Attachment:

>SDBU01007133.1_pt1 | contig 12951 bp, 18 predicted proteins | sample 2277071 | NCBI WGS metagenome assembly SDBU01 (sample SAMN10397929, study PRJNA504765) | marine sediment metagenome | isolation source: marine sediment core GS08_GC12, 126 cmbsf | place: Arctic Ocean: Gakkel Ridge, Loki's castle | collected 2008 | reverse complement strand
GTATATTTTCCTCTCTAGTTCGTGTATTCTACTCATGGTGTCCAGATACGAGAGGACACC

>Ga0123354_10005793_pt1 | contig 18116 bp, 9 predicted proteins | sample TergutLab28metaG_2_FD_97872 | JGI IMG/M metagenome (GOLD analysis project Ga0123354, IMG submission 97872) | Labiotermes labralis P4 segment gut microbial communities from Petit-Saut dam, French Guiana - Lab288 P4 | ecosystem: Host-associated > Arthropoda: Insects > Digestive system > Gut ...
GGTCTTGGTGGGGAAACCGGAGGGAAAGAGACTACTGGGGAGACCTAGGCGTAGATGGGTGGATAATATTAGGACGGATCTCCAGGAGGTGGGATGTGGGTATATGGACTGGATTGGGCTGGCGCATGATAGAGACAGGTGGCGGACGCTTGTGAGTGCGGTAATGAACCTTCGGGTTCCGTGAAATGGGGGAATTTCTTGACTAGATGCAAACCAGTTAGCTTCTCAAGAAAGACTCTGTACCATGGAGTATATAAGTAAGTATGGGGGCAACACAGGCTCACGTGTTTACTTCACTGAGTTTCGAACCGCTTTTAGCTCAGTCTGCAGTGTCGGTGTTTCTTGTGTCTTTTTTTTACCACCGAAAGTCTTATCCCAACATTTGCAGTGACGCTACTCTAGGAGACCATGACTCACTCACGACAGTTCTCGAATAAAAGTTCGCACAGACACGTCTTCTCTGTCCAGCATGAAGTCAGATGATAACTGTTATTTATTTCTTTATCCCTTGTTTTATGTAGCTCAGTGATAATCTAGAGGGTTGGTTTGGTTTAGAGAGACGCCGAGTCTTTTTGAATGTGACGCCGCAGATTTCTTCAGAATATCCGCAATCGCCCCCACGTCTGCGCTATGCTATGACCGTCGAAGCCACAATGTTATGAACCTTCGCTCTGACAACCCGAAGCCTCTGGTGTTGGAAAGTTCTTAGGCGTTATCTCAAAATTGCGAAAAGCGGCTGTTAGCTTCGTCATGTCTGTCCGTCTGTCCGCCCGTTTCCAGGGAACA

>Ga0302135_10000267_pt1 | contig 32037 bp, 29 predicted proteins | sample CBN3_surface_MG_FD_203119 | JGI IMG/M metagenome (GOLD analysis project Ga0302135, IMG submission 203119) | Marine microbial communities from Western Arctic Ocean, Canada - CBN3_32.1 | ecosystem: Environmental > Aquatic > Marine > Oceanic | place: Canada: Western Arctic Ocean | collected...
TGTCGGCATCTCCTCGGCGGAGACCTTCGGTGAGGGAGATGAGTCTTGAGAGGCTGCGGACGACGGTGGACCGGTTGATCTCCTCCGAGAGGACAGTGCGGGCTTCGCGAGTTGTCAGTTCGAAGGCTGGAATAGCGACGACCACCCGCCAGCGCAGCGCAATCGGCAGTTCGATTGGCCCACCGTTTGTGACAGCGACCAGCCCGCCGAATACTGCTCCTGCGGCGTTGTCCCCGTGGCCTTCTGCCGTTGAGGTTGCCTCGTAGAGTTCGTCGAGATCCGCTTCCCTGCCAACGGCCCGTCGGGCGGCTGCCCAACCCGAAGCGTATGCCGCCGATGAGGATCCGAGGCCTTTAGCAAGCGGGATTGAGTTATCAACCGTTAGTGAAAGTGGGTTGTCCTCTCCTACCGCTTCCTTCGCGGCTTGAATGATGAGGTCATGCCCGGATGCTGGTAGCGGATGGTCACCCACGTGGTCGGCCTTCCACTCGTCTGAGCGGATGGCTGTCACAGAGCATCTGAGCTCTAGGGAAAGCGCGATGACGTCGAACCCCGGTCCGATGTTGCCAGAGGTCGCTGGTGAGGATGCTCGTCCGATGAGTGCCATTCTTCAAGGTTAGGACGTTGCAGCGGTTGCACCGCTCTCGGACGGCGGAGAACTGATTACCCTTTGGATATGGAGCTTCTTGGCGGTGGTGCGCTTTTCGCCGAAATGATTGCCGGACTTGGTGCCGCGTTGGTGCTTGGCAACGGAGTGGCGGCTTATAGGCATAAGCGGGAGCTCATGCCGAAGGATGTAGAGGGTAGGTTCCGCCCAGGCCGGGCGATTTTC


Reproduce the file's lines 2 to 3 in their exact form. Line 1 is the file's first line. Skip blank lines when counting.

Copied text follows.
GTATATTTTCCTCTCTAGTTCGTGTATTCTACTCATGGTGTCCAGATACGAGAGGACACC

>Ga0123354_10005793_pt1 | contig 18116 bp, 9 predicted proteins | sample TergutLab28metaG_2_FD_97872 | JGI IMG/M metagenome (GOLD analysis project Ga0123354, IMG submission 97872) | Labiotermes labralis P4 segment gut microbial communities from Petit-Saut dam, French Guiana - Lab288 P4 | ecosystem: Host-associated > Arthropoda: Insects > Digestive system > Gut ...